New Delhi, Aug 9 (IANS) Exploring regional pastures with Marathi film "72 Miles - Ek Pravas", about a young boy who makes his journey into self-actualisation against the backdrop of rustic India, Ashvini Yardi of Grazing Goat Pictures says "limited" viewership of vernacular movies allows filmmakers to take risks with subjects.
"I personally feel that with regional cinema, one can experiment and take risks with subjects as the region you are catering to is usually limited," Yardi told IANS in an interview.
"For example, one knows that a Marathi movie is essentially catering to only Maharashtra, unlike a Hindi film which covers a diverse part of the country, each part with its unique culture and tastes," she added.
The former programming head of leading Hindi general entertainment channel Colors, Yardi joined hands with Bollywood star Akshay Kumar to create film production banner Grazing Goat Pictures. Together, they produced the critical and commercial hit "Oh My God!" in 2012 and are targetting regional cinema in a big way.
"72 Miles - Ek Pravas", releasing Friday, is their second project.
While "Oh My God!" was inspired by a Gujarati play, "72 Miles - Ek Pravas" is based on a novel.
Marathi films, in Yardi's opinion, are "very humble". "They are simple yet impactful," she added.
While Bollywood is considered the epicentre of Indian cinema, a lot of producers, having started with Hindi films, seem to be branching out into regional realms.
"We (Akshay and I) wanted to create a production house where the focus would be to primarily make quality creative films - both full-length and shorts. This meant that the foundation would be the script and the subject of the film, irrespective of the genre or language.
"When I came across the novel '72 Miles: Ek Pravas', I was so enchanted by the story that I knew this had to be our next project. So, the story was our biggest pull. We are now ready with a set of another two regional movies - 'Anntar' (Marathi) and 'Baji in Problem' (Punjabi)," said Yardi, whose creative mind gave Indian television an uplift five years ago.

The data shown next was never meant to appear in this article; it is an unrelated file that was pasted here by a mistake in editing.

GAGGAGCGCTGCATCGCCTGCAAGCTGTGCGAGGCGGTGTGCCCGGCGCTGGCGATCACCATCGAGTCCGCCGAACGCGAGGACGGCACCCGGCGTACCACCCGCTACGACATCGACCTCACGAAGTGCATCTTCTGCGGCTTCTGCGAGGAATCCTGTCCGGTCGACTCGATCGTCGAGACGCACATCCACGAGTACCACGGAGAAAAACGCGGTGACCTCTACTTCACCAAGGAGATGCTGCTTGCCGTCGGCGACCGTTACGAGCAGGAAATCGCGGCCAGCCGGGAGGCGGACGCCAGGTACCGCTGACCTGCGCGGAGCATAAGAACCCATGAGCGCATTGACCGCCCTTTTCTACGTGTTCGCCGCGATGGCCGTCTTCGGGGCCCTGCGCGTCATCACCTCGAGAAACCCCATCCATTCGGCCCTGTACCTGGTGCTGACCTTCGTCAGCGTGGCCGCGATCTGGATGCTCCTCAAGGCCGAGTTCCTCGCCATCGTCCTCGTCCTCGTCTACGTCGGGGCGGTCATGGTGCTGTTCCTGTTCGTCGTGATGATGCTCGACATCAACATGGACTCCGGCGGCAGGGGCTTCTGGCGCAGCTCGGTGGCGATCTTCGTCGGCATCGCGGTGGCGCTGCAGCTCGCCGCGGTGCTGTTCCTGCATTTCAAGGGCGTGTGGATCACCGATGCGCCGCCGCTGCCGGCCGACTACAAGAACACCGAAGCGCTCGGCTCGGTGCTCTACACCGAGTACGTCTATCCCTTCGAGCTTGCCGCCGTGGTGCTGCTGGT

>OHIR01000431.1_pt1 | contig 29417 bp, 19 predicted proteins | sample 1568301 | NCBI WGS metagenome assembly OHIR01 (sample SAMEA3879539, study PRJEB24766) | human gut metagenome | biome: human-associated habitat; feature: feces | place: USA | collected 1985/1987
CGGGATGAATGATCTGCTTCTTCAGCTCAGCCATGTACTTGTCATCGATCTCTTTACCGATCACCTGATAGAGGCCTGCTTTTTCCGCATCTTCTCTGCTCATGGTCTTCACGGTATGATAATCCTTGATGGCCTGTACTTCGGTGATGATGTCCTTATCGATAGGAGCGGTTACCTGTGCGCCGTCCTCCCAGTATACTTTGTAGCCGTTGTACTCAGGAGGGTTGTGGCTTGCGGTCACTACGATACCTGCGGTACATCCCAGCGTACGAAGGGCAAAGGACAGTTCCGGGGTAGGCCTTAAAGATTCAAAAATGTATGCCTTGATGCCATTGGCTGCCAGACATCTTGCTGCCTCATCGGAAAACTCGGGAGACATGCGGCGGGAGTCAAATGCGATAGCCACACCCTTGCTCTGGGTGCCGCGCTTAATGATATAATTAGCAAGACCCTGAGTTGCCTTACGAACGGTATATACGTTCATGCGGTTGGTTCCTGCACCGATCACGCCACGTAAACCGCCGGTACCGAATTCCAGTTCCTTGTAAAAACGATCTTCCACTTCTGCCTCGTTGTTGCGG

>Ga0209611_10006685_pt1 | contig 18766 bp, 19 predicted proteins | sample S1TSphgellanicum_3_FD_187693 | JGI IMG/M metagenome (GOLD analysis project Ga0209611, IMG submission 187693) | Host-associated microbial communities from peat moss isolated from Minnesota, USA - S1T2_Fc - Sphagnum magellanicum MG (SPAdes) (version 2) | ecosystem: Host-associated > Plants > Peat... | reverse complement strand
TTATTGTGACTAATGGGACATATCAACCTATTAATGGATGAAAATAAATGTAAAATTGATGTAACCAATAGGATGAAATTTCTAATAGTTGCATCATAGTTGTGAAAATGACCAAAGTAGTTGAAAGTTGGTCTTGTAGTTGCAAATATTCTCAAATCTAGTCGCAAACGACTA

"72 Miles - Ek Pravas", which received a positive response at the recent London International Film Festival, explores a coming-of-age journey of 13-year-old Ashok and the companionable relationships he makes through his journey in post-independence India.
As far as adapting books or plays is concerned, Yardi said it is all about being "extremely content driven," adding that it is not an out-of-the way effort to "break through the clutter".
"It's more about gut instinct. The need to bring differentiated content to the masses is needed now more than ever only because of the evolution of cinema and a whole plethora of choices that are available in the market to sustain one's interest," she said.
That it certainly is - with the apparent co-existence of sex comedies, erotic thrillers and the like, as well as intelligent, hard-hitting, subject-with-a-soul kind of films.
"Cinema or films are a mode of escapism. People watch films to coexist and experience a life that they normally wouldn't, unlike television, which works on the principle of identification or empathy with the characters," Yardi said.
"Films are made for the purpose of entertainment and indulgence and I believe it's only a prerequisite of the industry that films with various themes and genres have to be made. If I like romantic films, you wouldn't necessarily fancy them as well. Hence it's a matter of choice and mindset. I might be in the mood for a thriller today and probably sci-fi tomorrow," she explained.
Having said that, what are the other Bollywood films in the pipeline for the banner?
"There is a Bollywood film called 'Fugly' that we are currently doing. This will be an exciting project with a lot of new faces and a great entertainment appetite. We also have picked up rights for a Tamil movie, which again is based on a true incident, but in the comedy genre," Yardi said.
(Radhika Bhirani can be contacted at firstname.lastname@example.org)